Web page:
from cheap, smelly leaf while I smoked my stompies. He also took a keen
interest in gambling. Of course he couldn't play the horses like tate did, natives weren't allowed to, but he played dice. Although
he had never been to school, Jonas enjoyed learning as much as I did.
In exchange for me teaching him Jewish and basic civilisation, he taught me one or two words of kaffertaal.
'Ek's 'n Pedi.' he told me. 'Mv naam is nie Jonas nie, maar Kefilwe. Dit beteken "geskenk." My real name is Kefilwe - "gift".'
also shared other secrets with me. Like the fact that good luck always
comes in threes, as did bad. And that meant, he explained, that if there
were two deaths in the family, the third would he quick to follow. I
spent alot of time worrying who was going to be next - tate, my elder
sister Sonia, my baby sister Reina, or myself. I also tried to find out
if there was anything that could he done to prevent it.I
thought perhaps saying kaddish every day might help. But Mr Weiler said
the main purpose of kadish was to raise the souls of the deceased
higher, and to publicly testify that the Eybershter's glory was not diminished by
our deaths. I said I understood, but actually I thought a prayer which stopped people dying would be more useful than a prayer about God's glory.Another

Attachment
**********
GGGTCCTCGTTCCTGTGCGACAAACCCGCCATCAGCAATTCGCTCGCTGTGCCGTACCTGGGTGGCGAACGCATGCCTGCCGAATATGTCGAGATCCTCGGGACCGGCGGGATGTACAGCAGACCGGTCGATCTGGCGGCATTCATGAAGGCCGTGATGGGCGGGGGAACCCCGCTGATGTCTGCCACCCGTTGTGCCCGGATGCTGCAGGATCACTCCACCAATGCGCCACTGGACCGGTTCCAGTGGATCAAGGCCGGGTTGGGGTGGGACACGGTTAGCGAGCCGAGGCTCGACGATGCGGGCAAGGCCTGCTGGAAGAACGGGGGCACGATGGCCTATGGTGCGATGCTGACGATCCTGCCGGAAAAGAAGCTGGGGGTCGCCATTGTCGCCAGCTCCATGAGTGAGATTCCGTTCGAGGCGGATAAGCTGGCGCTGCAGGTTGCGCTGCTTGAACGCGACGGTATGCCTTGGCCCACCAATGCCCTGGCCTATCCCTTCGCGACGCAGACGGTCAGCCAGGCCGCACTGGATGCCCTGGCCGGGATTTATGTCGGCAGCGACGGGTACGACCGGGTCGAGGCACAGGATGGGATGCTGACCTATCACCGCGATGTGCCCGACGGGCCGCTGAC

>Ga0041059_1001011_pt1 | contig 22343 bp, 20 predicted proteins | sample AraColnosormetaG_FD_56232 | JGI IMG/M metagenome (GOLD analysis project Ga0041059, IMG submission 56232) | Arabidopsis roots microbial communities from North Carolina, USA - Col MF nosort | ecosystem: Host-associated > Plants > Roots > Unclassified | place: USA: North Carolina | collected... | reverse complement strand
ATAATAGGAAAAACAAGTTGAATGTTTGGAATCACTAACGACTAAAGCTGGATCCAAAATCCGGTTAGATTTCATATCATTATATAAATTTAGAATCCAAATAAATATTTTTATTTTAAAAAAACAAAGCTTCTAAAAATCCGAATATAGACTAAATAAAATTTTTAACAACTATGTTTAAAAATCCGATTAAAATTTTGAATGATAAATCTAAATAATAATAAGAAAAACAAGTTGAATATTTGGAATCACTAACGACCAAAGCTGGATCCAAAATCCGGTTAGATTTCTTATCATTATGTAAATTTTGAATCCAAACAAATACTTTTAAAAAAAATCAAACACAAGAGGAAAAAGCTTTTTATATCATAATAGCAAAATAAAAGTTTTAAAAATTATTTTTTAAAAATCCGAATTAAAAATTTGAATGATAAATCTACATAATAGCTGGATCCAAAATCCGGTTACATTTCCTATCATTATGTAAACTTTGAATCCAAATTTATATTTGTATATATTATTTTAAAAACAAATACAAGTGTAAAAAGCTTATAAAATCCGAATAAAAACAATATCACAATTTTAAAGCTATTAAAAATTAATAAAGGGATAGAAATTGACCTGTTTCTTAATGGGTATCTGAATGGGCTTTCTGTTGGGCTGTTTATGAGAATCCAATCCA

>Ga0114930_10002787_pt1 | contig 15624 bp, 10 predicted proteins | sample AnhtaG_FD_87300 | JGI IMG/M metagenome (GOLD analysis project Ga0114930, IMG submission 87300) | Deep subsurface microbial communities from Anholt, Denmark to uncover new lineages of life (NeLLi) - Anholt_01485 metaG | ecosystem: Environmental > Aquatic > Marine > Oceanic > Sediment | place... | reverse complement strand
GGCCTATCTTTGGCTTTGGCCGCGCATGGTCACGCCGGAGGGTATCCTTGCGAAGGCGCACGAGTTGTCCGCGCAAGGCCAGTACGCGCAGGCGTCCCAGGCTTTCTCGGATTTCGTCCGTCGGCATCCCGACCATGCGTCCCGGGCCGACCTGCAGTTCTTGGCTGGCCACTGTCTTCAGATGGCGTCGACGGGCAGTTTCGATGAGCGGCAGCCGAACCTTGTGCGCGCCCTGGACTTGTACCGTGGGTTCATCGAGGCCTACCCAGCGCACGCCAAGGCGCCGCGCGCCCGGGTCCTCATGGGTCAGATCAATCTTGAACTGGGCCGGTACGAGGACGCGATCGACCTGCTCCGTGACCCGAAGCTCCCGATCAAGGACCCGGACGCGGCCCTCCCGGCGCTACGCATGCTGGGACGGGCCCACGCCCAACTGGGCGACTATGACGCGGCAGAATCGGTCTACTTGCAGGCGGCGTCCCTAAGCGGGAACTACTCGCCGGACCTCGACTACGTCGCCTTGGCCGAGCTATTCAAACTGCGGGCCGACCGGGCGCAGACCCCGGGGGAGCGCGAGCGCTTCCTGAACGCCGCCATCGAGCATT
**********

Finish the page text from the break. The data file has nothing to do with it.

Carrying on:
thing that wasn't clear to me why kaddish had to be said in shul. I
missed mame most at night, when I was alone in my bed, and she didn't
come to say shlof gezunt. That seemed to me to be the time to pray for
her, and not in shul where I'd be daydreaming about a certain girl in my
class. Night was also the time I had listened to mame singing Reina to
sleep. Reina slept with tate and mane in their bedroom. and mame sang
her the same songs she had sung to me when I was a baby: 'Raisins and
Almonds'; 'Sleep my Yankele'. and 'Tumbalalaika':
From where do you get a bit of mazl?
From where a bit of glik?
The wheel will surely turn again
and bring my good luck tsurik.
the world is made
for all people together
from where can I get
just a little bit, a little bit of glik?
I used to listen and join in the chorus:
tumbala tumbala tumbala laika
tumbala tumbala tumbala laika
become a duty, then a chore, and finally, a punishment. If I went in the
morning, I missed breakfast, and if I went in the late afternoon it
meant leaving a game of soccer in the middle. Arid no matter how many
times 1 reminded them at shul that my name was now Joe, they still
called me Yossele. I grew to hate it so much I even started being angry
with mame. If she hadn't died I wouldn't have had to go there. And I had
to go. because if 1 didn't, Mr Weilerwould have reported it to tate.
all my complaints were forgotten when my worries about who the third
fatality would be were ended. Together with his bicycle.
srnile.a dozen eggs, a bagof tomatoes and a pumpkin, Jonas was knocked
flying in a head-on collision with a truck and, they told me, killed
instantly. Like mame, he never said goodbye, and I never saw him again.'He was a good man,' Martha told me. 'except ..: and she armed someone holding a bottle up to his lips and drinking thirstilv.
think the Eybeshter is trying to tell me something: said tate, 'Him
and Robinson, what wants payment in full by next week.'